Legal Services Recomendations


For legal assistance to protect and enforce your rights as a victim, see the U.S. Office for Victims of Crime (OVC) website for legal services referrals: https://ovc.gov/rights/enforcement.html

The National Crime Victim Law Institute (NCVLI) also has a helpful legal resources directory organized by state and crime category: http://law.lclark.edu/centers/national_crime_victim _law_institute/for_victims/self_help/

Why a U.S. Constitutional Amendment for Victim Rights?


While a U.S. Constitutional Amendment may seem lofty and unrealistic, it is actually imperative to protecting and serving victims. When our founding fathers drafted the U.S. Constitution in 1787, they were recovering from the repercussions of the ruling British government that could seize their property and imprison people without a fair trial. Rights to protect the accused were imperative and written into the 1789 Bill of Rights which include:

1st Amendment: Freedom of Religion, Speech, and the Press
2nd Amendment: The Right to Bear Arms
3rd Amendment: The Housing of Soldiers
4th Amendment: Protection from Unreasonable Searches and Seizures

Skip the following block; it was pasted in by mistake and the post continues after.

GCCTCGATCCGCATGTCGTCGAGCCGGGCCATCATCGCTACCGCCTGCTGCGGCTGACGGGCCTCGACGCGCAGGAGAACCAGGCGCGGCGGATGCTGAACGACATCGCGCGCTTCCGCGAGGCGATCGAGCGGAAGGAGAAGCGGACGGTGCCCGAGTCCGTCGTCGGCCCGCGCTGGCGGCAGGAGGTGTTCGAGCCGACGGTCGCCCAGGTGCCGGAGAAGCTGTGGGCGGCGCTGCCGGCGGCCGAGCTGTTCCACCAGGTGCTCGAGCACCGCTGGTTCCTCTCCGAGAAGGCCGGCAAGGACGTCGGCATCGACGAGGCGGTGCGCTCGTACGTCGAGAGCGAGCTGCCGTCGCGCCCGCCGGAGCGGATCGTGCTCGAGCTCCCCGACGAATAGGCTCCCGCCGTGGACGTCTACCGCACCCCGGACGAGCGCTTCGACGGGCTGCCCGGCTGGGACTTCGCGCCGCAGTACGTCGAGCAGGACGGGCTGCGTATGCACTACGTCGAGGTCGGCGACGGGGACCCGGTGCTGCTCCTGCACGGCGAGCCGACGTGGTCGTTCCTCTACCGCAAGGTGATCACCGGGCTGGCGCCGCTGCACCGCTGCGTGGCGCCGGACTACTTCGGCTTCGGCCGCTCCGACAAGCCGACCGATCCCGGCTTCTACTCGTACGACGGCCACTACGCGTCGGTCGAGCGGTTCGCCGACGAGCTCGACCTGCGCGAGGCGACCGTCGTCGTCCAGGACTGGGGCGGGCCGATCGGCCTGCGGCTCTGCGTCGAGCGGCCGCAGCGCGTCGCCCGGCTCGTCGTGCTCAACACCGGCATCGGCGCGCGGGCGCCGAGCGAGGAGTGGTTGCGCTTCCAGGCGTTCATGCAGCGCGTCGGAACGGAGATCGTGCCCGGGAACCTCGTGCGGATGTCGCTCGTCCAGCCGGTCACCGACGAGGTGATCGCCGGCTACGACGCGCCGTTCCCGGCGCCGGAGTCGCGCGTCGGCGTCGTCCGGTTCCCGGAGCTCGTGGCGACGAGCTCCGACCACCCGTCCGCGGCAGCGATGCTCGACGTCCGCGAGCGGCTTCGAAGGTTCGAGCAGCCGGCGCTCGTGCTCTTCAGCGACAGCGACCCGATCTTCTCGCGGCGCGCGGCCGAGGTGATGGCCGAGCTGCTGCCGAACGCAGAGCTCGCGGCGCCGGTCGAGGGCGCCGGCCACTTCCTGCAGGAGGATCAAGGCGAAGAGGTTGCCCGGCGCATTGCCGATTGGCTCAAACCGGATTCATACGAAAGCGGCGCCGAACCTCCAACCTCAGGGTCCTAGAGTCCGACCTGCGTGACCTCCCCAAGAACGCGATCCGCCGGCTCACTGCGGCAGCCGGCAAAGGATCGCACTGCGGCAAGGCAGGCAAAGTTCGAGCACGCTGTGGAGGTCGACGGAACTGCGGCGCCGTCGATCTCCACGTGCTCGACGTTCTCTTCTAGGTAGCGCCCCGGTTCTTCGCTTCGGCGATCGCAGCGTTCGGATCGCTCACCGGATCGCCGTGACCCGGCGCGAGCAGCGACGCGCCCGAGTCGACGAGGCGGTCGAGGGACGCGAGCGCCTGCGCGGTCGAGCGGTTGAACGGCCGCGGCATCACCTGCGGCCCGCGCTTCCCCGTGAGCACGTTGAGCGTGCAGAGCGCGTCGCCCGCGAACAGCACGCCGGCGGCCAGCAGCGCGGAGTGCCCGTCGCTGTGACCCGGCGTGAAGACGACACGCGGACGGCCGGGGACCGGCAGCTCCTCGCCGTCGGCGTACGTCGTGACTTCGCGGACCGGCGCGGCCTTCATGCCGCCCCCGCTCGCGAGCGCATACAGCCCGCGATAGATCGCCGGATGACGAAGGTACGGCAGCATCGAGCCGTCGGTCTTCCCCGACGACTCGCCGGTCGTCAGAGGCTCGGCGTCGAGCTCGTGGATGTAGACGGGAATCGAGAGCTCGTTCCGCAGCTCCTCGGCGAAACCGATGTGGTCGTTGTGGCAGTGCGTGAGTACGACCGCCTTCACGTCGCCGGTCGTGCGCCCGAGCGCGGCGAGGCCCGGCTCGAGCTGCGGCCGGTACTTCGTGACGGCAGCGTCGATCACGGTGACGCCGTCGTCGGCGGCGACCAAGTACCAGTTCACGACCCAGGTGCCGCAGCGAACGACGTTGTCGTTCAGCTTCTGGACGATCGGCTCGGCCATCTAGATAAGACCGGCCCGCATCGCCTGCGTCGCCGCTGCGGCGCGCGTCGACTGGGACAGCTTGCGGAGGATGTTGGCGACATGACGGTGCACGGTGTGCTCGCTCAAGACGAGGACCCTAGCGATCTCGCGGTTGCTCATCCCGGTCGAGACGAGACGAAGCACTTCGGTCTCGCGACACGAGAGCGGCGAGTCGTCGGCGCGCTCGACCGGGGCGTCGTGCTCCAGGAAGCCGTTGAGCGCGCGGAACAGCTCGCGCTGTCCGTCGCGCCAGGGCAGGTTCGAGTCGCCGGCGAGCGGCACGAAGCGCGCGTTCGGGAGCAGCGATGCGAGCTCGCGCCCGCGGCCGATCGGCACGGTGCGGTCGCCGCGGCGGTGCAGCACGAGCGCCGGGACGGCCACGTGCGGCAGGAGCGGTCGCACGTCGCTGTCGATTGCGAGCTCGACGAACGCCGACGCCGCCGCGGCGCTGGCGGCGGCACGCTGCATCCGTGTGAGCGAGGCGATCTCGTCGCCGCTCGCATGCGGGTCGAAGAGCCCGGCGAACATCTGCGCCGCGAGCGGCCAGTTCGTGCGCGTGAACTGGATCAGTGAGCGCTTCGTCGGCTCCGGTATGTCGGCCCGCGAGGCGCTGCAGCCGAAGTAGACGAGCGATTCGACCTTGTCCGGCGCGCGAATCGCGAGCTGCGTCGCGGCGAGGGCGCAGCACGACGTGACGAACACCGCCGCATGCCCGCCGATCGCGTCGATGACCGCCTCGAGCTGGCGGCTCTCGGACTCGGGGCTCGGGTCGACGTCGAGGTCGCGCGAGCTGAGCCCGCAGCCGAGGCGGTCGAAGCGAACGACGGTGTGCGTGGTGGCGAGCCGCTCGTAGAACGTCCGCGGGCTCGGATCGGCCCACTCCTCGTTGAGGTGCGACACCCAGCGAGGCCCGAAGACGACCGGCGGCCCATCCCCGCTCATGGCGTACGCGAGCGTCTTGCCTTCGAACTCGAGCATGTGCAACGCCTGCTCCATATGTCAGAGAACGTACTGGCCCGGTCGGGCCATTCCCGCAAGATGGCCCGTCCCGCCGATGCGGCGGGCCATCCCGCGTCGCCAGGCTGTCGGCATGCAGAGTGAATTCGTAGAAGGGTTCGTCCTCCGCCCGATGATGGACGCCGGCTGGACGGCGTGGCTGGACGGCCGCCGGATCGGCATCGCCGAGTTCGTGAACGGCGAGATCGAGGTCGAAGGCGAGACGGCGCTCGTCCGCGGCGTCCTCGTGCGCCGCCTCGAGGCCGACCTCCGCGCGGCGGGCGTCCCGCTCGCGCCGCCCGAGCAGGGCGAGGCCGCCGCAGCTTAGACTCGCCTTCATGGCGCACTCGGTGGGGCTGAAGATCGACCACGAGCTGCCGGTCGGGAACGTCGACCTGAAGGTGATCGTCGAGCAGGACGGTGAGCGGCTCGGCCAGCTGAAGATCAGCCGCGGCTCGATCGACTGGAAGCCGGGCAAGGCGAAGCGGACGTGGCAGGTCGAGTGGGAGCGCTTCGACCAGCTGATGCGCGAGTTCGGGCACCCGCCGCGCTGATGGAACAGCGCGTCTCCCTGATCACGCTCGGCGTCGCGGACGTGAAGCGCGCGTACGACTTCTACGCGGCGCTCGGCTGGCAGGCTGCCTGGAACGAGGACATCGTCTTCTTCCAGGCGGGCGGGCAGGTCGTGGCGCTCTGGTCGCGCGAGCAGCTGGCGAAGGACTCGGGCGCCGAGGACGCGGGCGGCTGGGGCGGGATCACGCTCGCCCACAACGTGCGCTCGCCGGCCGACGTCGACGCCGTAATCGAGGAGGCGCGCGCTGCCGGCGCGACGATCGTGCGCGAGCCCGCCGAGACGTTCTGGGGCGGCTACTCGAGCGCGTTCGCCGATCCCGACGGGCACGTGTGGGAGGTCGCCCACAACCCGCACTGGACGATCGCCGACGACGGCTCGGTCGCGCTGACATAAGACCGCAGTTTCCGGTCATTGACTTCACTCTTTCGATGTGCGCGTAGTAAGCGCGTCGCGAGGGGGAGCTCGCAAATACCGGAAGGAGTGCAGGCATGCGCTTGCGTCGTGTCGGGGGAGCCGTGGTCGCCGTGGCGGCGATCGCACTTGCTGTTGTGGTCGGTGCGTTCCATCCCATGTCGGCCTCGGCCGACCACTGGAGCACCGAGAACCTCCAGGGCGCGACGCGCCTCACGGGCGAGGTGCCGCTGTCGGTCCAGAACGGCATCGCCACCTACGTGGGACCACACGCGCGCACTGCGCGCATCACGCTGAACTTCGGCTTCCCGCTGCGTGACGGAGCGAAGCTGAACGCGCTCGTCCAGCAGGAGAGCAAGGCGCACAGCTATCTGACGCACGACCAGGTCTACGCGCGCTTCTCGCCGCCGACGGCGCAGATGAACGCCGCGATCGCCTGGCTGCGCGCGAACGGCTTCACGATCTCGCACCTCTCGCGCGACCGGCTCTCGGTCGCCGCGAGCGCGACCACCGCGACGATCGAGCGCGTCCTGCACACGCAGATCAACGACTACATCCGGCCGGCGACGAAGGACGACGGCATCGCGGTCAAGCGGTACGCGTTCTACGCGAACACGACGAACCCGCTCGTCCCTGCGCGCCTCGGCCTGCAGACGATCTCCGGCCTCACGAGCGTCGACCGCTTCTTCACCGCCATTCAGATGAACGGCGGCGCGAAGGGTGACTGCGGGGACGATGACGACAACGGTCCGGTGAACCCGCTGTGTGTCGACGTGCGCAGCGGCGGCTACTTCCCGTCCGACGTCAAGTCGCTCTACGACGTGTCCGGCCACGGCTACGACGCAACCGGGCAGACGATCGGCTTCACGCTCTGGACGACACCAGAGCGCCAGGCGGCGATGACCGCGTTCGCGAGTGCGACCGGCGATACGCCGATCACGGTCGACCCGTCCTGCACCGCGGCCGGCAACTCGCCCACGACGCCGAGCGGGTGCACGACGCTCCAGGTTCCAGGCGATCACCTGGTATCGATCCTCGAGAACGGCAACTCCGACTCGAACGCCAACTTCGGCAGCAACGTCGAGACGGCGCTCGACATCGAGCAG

5th Amendment: Protection of Rights to Life, Liberty, and Property
6th Amendment: Rights of Accused Persons in Criminal Cases
7th Amendment: Rights in Civil Cases
8th Amendment: Excessive Bail, Fines, and Searches Forbidden

Some of these amendments are now represented in the “Miranda Rights” read to the accused at a crime scene: “You have the right to remain silent…. You have the right to an attorney.”

These are all important protections and part of what makes American law a model for so many democracies.

The problem for victims of crime is that the U.S. Constitutional Law is more powerful than any state or federal legislation or statues. All victim rights legislation is written at the state or federal statutory level so is inferior to U.S. Constitutional Law, therefore can and is often overridden and even ignored in favor of laws protecting the accused.

To truly protect and serve victims, victim rights legislation needs to be equivalent to the rights of the accused—which can only be accomplished through a U.S. Constitutional Amendment.

See box to the right to review proposed legislation for a U.S. Constitutional Amendment co-authored by Brooks Douglass and others.

Victims’ Rights Legislation Overview


When the Douglass Family was attacked in 1979, there were no provisions in the law to pay for their medical expenses and damages. The Douglass family’s home and possessions were auctioned off to pay for Brooks’ and Leslie’s medical bills and legal expenses. Within that, they had to pay to $156 to get their car out of impound that had been used as evidence and more than $500 for a rape exam kit included in their medical bills. Brooks and Leslie left their family home, orphaned and with only a few shopping bags of clothes and keepsakes.

While rights and provisions for victims have improved significantly over the last 40 years, there is still a long way to go.